Chemo has been the main topic of this year for the family. My mum completed 8 cycles of Gem / Cist the two drugs which have the best rates of success. Your brother is young enough that I cant see why they wont give him that combination as long as his kidneys are strong enough. My mum didn’t do to bad on the drugs to start with. Minimal side effects. No hair loss. A little sickness and tiredness. Sadly whats taken its tole on her is the infections caught from no immune system. Something thats still ongoing. We had a scary moment a few months back where she got a blood clot on the brain and all treatment was stopped. Thankfully she fully recovered with no lasting effects. She has also just come back from a really bad infection that lead to blood poisoning two weeks ago which she is also on the mend from. She has also had her second stent fitted last week,, which is a good run as they need replacing often. Sadly she catches every cough and cold going. We are just waiting to see when she starts the next cycle of chemo..

    The point of me telling you all that is not to scare you, but take it from me, your brother will hate the site of hospitals soon. However if something seems wrong, a high temp, they are not feeling right. You simply MUST take them to the hospital, no matter how much resistance they put up. The chemo drugs are so strong, and can cause so many issues, you can’t risk it. At 33 I think your find he will cope well with the side effects and I wish him all the luck with whatever drugs they put him on.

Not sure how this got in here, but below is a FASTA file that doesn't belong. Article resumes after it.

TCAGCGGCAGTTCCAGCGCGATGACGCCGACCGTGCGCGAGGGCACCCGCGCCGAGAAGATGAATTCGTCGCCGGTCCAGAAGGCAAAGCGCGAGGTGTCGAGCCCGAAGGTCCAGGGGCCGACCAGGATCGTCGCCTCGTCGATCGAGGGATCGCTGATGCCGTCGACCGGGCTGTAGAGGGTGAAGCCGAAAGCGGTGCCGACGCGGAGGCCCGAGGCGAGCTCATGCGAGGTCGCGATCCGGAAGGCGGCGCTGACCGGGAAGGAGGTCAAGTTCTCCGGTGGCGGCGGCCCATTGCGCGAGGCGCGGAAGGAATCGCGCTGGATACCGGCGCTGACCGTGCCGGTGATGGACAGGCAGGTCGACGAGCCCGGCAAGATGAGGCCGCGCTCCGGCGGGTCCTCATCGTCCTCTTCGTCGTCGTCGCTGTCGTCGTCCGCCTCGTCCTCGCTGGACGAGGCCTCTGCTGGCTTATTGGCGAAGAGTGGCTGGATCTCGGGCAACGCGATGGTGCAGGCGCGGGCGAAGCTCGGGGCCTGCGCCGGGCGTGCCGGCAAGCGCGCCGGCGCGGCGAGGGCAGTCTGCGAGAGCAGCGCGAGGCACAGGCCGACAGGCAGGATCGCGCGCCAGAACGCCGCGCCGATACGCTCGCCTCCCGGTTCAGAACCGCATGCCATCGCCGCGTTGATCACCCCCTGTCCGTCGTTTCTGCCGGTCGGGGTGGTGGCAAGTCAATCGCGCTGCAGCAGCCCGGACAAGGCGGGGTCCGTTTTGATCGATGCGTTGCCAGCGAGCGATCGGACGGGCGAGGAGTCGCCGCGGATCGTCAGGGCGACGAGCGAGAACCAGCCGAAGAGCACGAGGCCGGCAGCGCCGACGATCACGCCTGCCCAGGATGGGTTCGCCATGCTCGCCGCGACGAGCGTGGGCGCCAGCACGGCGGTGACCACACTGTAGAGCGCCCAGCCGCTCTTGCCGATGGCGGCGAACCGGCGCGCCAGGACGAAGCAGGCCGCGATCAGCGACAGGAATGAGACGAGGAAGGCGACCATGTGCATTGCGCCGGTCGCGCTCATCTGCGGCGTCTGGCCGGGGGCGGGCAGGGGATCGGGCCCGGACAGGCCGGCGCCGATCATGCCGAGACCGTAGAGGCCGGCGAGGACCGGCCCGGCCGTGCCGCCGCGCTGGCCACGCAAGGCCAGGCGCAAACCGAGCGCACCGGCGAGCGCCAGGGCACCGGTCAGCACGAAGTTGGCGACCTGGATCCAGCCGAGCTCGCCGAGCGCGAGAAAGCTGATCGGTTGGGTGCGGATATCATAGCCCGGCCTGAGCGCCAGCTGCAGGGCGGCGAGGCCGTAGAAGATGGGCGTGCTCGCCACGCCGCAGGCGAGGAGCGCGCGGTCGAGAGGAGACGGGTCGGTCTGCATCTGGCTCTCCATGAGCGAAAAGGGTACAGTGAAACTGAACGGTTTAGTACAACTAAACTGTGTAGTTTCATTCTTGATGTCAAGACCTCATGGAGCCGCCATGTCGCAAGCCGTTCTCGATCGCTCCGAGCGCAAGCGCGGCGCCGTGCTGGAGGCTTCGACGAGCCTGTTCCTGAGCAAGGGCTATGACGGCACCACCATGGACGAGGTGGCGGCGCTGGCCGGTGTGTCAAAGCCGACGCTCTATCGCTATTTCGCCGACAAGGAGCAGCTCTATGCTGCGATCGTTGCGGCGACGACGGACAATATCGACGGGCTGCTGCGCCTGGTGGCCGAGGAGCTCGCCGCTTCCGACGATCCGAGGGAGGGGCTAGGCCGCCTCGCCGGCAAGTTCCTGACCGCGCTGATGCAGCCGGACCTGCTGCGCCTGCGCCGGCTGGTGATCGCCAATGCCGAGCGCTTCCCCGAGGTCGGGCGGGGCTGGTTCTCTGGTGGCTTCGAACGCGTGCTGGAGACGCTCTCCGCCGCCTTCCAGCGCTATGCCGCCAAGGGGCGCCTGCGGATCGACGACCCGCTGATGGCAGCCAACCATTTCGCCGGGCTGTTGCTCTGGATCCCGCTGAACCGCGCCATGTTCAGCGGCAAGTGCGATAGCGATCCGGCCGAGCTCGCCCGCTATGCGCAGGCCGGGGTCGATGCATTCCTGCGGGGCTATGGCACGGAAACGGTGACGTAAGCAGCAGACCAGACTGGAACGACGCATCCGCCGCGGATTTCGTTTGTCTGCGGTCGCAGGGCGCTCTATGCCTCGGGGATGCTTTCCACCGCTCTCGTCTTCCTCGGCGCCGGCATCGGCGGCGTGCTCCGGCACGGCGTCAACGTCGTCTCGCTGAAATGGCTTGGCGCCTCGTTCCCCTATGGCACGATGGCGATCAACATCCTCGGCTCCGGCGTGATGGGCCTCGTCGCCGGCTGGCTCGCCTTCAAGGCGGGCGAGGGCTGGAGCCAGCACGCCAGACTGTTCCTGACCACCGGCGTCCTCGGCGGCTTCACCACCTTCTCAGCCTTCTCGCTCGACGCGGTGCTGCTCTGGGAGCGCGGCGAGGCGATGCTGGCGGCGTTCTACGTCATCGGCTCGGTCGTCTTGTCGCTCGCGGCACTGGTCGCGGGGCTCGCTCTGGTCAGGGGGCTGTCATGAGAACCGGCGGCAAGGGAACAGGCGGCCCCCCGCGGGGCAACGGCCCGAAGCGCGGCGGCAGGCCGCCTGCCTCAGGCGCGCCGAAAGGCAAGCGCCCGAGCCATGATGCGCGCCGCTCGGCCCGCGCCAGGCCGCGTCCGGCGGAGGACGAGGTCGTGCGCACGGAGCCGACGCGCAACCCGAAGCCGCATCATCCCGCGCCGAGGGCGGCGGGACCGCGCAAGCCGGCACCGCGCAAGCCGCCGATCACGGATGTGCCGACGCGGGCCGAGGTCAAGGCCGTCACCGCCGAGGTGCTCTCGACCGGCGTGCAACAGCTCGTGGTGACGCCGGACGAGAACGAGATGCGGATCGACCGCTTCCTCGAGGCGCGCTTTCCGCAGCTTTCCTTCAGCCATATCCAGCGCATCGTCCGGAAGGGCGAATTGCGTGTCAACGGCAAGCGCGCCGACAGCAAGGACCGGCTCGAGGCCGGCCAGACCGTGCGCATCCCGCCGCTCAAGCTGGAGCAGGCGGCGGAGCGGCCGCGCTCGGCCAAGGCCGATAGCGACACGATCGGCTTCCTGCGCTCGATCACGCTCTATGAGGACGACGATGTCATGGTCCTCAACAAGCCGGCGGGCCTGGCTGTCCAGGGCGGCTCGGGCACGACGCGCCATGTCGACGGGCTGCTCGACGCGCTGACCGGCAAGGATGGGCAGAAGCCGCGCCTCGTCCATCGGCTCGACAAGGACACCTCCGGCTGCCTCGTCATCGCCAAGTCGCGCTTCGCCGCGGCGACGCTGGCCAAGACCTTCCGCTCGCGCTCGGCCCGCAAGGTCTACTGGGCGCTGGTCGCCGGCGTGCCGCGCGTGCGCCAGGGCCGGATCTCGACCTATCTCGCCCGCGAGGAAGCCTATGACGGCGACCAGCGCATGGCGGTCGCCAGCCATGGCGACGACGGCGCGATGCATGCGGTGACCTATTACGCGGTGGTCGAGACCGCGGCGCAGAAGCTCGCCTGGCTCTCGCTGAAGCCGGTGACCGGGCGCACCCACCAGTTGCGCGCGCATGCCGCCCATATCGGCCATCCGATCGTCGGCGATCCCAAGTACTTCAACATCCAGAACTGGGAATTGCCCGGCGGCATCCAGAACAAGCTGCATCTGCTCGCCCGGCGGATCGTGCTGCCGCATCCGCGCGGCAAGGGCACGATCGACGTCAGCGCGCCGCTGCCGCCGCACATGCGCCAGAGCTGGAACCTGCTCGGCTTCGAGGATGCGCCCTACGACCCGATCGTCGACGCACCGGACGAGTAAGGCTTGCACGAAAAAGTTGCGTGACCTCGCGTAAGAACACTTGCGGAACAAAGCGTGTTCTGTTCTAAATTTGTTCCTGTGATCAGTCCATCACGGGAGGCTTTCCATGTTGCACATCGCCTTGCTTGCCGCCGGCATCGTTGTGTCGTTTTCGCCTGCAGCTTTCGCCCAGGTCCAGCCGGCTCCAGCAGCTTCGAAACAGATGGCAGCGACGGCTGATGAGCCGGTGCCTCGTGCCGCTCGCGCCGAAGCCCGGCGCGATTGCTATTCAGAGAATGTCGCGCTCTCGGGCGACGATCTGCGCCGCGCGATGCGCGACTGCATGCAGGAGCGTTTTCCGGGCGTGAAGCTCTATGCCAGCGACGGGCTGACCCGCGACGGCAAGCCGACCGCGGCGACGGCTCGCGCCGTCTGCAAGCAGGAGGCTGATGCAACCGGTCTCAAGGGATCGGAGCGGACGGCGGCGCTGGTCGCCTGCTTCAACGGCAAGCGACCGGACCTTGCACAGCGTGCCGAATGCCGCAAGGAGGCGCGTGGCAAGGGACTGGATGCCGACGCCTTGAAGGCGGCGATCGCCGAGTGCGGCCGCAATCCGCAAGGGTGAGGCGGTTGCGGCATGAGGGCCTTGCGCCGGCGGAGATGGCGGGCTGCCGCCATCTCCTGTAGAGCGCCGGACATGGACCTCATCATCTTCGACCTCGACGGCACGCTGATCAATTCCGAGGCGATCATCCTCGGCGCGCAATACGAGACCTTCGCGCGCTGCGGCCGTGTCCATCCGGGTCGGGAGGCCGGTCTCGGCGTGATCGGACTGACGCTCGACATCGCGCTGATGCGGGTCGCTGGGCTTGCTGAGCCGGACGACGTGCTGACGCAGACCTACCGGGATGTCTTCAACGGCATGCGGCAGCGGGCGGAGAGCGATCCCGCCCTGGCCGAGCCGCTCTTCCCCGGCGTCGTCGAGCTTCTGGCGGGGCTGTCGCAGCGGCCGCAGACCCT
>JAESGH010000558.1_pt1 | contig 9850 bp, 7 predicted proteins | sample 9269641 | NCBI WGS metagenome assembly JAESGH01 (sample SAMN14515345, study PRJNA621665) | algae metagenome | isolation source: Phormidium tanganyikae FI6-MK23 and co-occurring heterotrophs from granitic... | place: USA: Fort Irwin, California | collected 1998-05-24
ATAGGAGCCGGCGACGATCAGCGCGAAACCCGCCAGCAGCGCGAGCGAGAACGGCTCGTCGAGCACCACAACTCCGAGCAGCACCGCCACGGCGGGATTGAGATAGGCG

Ok some good news, as thats what we want to know right, we see the crap statistics and spend hours worrying! In 11 months the last tumour scan showed the cancer had grown 2mm, and the tumour found on the lungs which made it no resectable for my mum had grown 1mm. Don’t give up hope.

    RESEARCH.. get to know what your fighting. Cannabis has been a blessing during all this for my mum. Someone so anti drugs previously! The research is promising, of anything out there it seems to have the most scientific based results. Its not some miracle cure. It does help her sleep, eat well and generally combat the chemo drugs. She has been on cannabis oil since we found out! She also takes lots of supplements and despite her on going resistance, we do try and make her eat healthy foods.

    We have not got into the clinical trial side of things yet. Of course one hopes were never have to, but its another weapon we have up our sleeve if and when we need it.


    Dear Rosina, welcome to our remarkable family and the best place to be for CC support. I had posted yesterday to welcome you but it is gone so I shall post again. I am sorry to read about your brother but wanted to tell you that many have posted who were advised NO to surgery, the ideal treatment. After chemo that shrunk the tumor they went onward and were able to have their surgery. Also we are huge believers in 2nd and 3rd opinions as different DOCs see different things. Wishing you and your family the very best and I know others from Australia will be along to help out as well. Please keep us updated on Jed’s progress,


    Hi everyone,
    My 33 year old brother in Western Australia has just been diagnosed with bike duct cancer. Have been told it’s incurable (can’t be surgically removed)
    He had terrible jaundice and after two months of false diagnoses we were told The horrible news.
    He starts chemo next Tuesday and my family and I would love to hear any advice or similar experiences or positive outcomes from this rare disease.
    Thanks for reading.